The Plesch Family Portrait: A Painting by Max Slevogt
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In 1928, Max Slevogt (1868–1932) painted the Plesch family. On the left, we see the well-known doctor Janos Plesch (1878–1957) and in the middle, his wife Melanie surrounded by their three children: Andreas Odilo, on his mother's lap, Dagmar Honoria, at the bottom right, and Peter Hariolf.
The Family and Their Painter
Janos Plesch left Budapest to settle in Berlin in 1903. There he met his wife Melanie, née Gans, whose family had co-founded the Casella dye factory in Frankfurt. The doctor had a longstanding friendship with Max Slevogt, one of German Impressionism's most important figures alongside Max Liebermann and Lovis Corinth. The artist painted his doctor as an elegant gentleman on a tall canvas in 1923, followed by paintings for their loggia and garden pavilion and finally, in 1928, the family portrait, which hung in the first-floor hall leading to the family's private rooms.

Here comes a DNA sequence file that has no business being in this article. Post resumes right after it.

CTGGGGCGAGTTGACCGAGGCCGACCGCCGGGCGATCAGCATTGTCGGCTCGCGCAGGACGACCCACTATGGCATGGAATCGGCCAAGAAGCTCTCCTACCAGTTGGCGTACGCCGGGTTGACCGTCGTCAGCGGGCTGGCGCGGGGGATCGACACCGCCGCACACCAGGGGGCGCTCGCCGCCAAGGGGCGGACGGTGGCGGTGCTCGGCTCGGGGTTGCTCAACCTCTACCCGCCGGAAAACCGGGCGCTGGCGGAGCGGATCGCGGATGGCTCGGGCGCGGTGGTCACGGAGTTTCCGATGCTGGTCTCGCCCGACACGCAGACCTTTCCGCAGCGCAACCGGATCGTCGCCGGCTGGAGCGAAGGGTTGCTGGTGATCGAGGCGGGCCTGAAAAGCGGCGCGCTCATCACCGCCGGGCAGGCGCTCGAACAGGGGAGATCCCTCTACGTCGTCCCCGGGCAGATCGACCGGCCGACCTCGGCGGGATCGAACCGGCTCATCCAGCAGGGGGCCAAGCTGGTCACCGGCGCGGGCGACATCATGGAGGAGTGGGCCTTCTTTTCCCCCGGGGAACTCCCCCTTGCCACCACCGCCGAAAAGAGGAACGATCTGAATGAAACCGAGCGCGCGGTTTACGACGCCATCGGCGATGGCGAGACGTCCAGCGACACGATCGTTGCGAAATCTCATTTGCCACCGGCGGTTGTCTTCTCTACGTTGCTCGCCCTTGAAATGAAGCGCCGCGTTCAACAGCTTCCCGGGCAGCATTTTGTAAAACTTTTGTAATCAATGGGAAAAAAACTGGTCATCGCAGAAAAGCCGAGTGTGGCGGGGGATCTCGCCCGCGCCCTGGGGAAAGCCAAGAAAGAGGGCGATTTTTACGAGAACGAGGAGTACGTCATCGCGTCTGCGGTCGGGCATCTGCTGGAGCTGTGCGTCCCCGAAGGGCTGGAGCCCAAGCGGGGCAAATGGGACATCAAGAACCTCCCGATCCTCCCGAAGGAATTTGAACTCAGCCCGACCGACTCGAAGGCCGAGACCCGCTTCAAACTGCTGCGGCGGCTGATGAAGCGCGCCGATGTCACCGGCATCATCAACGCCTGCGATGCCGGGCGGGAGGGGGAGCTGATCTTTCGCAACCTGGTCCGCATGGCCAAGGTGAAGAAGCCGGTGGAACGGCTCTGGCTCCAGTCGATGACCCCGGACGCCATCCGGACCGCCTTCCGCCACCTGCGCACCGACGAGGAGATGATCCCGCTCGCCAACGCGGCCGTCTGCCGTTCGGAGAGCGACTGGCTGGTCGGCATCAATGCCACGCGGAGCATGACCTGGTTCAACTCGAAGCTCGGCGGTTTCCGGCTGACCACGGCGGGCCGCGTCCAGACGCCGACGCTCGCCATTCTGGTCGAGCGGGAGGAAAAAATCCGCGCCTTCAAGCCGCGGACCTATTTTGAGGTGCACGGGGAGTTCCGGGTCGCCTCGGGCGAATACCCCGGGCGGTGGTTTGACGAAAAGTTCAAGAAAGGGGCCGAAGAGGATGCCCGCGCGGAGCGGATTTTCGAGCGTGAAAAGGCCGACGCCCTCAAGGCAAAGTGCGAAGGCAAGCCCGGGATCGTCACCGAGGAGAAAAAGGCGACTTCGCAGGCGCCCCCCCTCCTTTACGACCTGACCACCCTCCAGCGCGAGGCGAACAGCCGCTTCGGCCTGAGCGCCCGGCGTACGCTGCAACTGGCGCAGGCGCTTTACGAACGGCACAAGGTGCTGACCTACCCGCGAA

Intimate Yet Representative
Though Slevogt's composition follows the family-portrait tradition of the Biedermeier period, the painter achieved a synthesis unusual for a modern family portrait: the painting captures the intimacy of family life while fulfilling a group portrait's representative function. The success of the portrait lies perhaps in the fact that it grew out of a long friendship between artist and commissioner based on mutual trust and similar values.
In 1933, Janos Plesch lost his professorship at the Charité teaching hospital and the family fled to England via Switzerland. In Berlin, their secretary arrange for all their household possessions to be shipped to the United Kingdom. That is how this family portrait, too, was rescued.
The Painting's Return to Berlin
Back in 1986, their eldest son Peter Plesch donated his parents' considerable accumulation of possessions to what was then still the Jewish department of the Berlin Museum. Twenty years later, the Jewish Museum Berlin was able to acquire this painting from him.